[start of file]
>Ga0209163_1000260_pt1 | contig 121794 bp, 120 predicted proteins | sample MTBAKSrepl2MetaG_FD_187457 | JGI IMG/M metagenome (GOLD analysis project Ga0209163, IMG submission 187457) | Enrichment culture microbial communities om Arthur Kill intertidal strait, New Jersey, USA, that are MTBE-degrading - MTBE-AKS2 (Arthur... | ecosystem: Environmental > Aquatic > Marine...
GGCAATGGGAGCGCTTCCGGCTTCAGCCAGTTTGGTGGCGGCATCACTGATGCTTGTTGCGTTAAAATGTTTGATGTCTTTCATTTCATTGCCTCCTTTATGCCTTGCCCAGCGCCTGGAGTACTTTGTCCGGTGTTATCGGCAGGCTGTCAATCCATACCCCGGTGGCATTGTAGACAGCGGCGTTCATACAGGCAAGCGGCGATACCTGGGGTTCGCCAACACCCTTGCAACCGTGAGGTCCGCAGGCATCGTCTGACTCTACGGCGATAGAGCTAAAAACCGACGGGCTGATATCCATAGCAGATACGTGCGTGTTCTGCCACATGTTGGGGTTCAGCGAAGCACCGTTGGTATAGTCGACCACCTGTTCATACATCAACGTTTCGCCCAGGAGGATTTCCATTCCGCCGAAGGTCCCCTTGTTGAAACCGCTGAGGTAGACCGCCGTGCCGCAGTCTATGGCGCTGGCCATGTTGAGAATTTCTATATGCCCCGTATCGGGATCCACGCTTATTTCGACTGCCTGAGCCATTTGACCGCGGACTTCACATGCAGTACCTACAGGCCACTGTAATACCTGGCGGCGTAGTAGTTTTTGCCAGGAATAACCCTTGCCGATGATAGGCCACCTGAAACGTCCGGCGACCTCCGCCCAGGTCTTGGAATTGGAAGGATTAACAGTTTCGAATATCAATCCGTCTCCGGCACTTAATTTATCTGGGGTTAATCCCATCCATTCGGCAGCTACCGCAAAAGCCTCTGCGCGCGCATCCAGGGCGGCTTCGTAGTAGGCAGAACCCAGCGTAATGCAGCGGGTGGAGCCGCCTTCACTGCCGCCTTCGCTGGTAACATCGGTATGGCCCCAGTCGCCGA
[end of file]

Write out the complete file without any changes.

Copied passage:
>Ga0209163_1000260_pt1 | contig 121794 bp, 120 predicted proteins | sample MTBAKSrepl2MetaG_FD_187457 | JGI IMG/M metagenome (GOLD analysis project Ga0209163, IMG submission 187457) | Enrichment culture microbial communities om Arthur Kill intertidal strait, New Jersey, USA, that are MTBE-degrading - MTBE-AKS2 (Arthur... | ecosystem: Environmental > Aquatic > Marine...
GGCAATGGGAGCGCTTCCGGCTTCAGCCAGTTTGGTGGCGGCATCACTGATGCTTGTTGCGTTAAAATGTTTGATGTCTTTCATTTCATTGCCTCCTTTATGCCTTGCCCAGCGCCTGGAGTACTTTGTCCGGTGTTATCGGCAGGCTGTCAATCCATACCCCGGTGGCATTGTAGACAGCGGCGTTCATACAGGCAAGCGGCGATACCTGGGGTTCGCCAACACCCTTGCAACCGTGAGGTCCGCAGGCATCGTCTGACTCTACGGCGATAGAGCTAAAAACCGACGGGCTGATATCCATAGCAGATACGTGCGTGTTCTGCCACATGTTGGGGTTCAGCGAAGCACCGTTGGTATAGTCGACCACCTGTTCATACATCAACGTTTCGCCCAGGAGGATTTCCATTCCGCCGAAGGTCCCCTTGTTGAAACCGCTGAGGTAGACCGCCGTGCCGCAGTCTATGGCGCTGGCCATGTTGAGAATTTCTATATGCCCCGTATCGGGATCCACGCTTATTTCGACTGCCTGAGCCATTTGACCGCGGACTTCACATGCAGTACCTACAGGCCACTGTAATACCTGGCGGCGTAGTAGTTTTTGCCAGGAATAACCCTTGCCGATGATAGGCCACCTGAAACGTCCGGCGACCTCCGCCCAGGTCTTGGAATTGGAAGGATTAACAGTTTCGAATATCAATCCGTCTCCGGCACTTAATTTATCTGGGGTTAATCCCATCCATTCGGCAGCTACCGCAAAAGCCTCTGCGCGCGCATCCAGGGCGGCTTCGTAGTAGGCAGAACCCAGCGTAATGCAGCGGGTGGAGCCGCCTTCACTGCCGCCTTCGCTGGTAACATCGGTATGGCCCCAGTCGCCGA